A New York Times columnist speaking at a Jewish Federation of Palm Beach County event endorsed President Donald Trump’s decision last week to recognize Jerusalem as Israel’s capital.
Bret Stephens, who previously worked for The Wall Street Journal and served as editor in chief of The Jerusalem Post, spoke to about 400 people Wednesday night at Eastpointe Country Club. Stephens is also a regular contributor to MSNBC.
Stephens said the president’s decision merely aligns the United States’ word with deeds and reality. Building a new American Embassy in Jerusalem will have no effect on what happens there, he said.
“The prospect of peace is neither closer nor farther away,” Stephens said.
In a speech at the White House’s Diplomatic Reception Room last Wednesday, Trump announced plans to move the American Embassy from Tel Aviv to Jerusalem. He reasoned that having the embassy in Tel Aviv has not led to long-lasting peace.
Trump has said he was acknowledging the obvious and that moving the embassy is the “right thing to do.” In 1995, Congress passed the Jerusalem Embassy Act, which said the embassy would be moved to Jerusalem before the turn of the century, but presidents have delayed the move.
Palestinian President Mahmoud Abbas told an international summit this week that the United States is unfit to mediate the conflict between Israel and Palestine. He called Trump’s decision a “crime.” Palestinians claim all of East Jerusalem, which Israel captured in 1967, as the capital of a future state. Israeli construction there and in the West Bank has led to a breakdown in peace talks.
Jews, Christians and Muslims all revere Jerusalem. Jews pray at the Western Wall, Christians walk the Stations of the Cross and Muslims worship at Al-Aqsa Mosque.
Jerusalem should not be a divided city, Stephens said.
“Israel alone guarantees the rights of Muslims, Jews and Christians to exercise their religious freedom,” he said, noting Palestinian desecration of Jewish cemeteries and other holy sites.
Michael Hoffman, president and CEO of the Jewish Federation of Palm Beach County, said he was pleased to have so many people from northern Palm Beach County with a passion for Israeli people and politics gathered in one room. The consensus among the Jewish community mirrors Stephens’ opinion, he said.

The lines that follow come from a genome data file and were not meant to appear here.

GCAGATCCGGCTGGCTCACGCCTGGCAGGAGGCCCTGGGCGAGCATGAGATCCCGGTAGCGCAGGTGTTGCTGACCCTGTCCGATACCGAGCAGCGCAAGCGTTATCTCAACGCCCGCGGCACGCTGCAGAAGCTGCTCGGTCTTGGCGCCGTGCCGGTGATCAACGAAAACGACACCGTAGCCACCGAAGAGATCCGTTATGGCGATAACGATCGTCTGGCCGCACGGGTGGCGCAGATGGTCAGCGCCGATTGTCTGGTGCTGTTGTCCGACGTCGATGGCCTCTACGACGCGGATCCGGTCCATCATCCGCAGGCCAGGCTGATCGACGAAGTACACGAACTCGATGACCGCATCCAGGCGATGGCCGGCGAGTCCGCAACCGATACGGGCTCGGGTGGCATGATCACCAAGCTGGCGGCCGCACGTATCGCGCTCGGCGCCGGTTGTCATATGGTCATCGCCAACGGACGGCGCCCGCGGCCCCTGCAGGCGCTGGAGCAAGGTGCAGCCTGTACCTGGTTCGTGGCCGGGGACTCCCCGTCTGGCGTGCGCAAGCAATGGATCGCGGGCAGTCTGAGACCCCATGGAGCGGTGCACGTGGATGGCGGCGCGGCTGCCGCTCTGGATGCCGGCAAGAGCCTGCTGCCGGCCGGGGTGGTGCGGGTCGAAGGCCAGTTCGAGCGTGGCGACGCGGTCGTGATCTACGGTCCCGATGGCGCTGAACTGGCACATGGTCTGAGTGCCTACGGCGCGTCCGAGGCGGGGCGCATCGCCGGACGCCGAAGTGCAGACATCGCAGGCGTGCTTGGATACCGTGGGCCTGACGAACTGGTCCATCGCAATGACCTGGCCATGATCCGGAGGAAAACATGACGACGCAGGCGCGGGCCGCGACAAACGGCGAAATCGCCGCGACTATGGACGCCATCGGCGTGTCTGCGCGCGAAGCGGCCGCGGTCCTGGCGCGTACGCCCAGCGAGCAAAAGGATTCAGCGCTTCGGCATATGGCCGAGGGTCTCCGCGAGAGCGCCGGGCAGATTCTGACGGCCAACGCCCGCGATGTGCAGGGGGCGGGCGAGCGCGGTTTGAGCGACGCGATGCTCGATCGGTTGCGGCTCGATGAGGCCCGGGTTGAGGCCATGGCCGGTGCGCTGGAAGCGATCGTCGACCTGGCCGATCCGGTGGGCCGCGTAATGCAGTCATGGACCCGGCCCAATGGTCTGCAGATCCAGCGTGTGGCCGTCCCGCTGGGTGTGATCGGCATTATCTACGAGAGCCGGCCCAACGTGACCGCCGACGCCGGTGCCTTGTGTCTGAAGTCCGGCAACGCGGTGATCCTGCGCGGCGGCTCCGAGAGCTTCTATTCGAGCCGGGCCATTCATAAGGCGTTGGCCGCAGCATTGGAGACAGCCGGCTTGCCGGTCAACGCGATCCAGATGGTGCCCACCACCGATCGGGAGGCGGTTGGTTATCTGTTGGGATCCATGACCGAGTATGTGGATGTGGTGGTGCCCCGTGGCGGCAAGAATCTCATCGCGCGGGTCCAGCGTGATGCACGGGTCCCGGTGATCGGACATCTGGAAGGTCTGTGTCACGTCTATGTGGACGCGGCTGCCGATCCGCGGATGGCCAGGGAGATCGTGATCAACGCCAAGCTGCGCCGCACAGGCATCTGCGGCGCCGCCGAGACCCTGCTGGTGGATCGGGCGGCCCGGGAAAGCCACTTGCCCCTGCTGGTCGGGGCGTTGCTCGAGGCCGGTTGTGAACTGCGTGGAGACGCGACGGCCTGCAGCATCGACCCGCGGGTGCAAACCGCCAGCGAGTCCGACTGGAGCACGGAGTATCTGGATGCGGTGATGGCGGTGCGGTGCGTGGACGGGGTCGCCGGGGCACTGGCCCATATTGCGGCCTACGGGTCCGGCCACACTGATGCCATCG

“It is the spiritual home of the Jewish people,” Hoffman said. “It is the home of the government of Israel. It makes a statement about it being a place where Jews can come together.”
American policy historically has been dominated by cliches instead of being rooted in reality, Stephens said. For example, “Middle East peace” usually refers to Israeli-Palestinian peace.
It’s a myth that Israel and Palestine have to settle accounts for there to be peace, he said. Israel provides Egypt with strategic assets, Israel regularly shares intelligence and Israel has interests other than Palestine that connect it with its neighbors, he said.
Even after Israel withdrew settlements, Gaza did not become a model for a Palestinian state, Stephens said. The Palestinian attitude that Israel has no right to exist is what needs to change, he said.
“The conflict remains existential,” he said.
It’s also a myth that the United States can ignore the Middle East and be left alone by terrorists, Stephens said.
“We can fight them in those places, or we can fight them on 42nd Street or the streets of Marseille,” he said.
Stephens referred to the man who strapped a bomb to his chest and detonated it in a New York City subway corridor on Monday and a truck driver who purposely drove down a bike path in Lower Manhattan on Halloween, killing eight people. Both men identified with the Islamic State.
The Associated Press contributed to this report.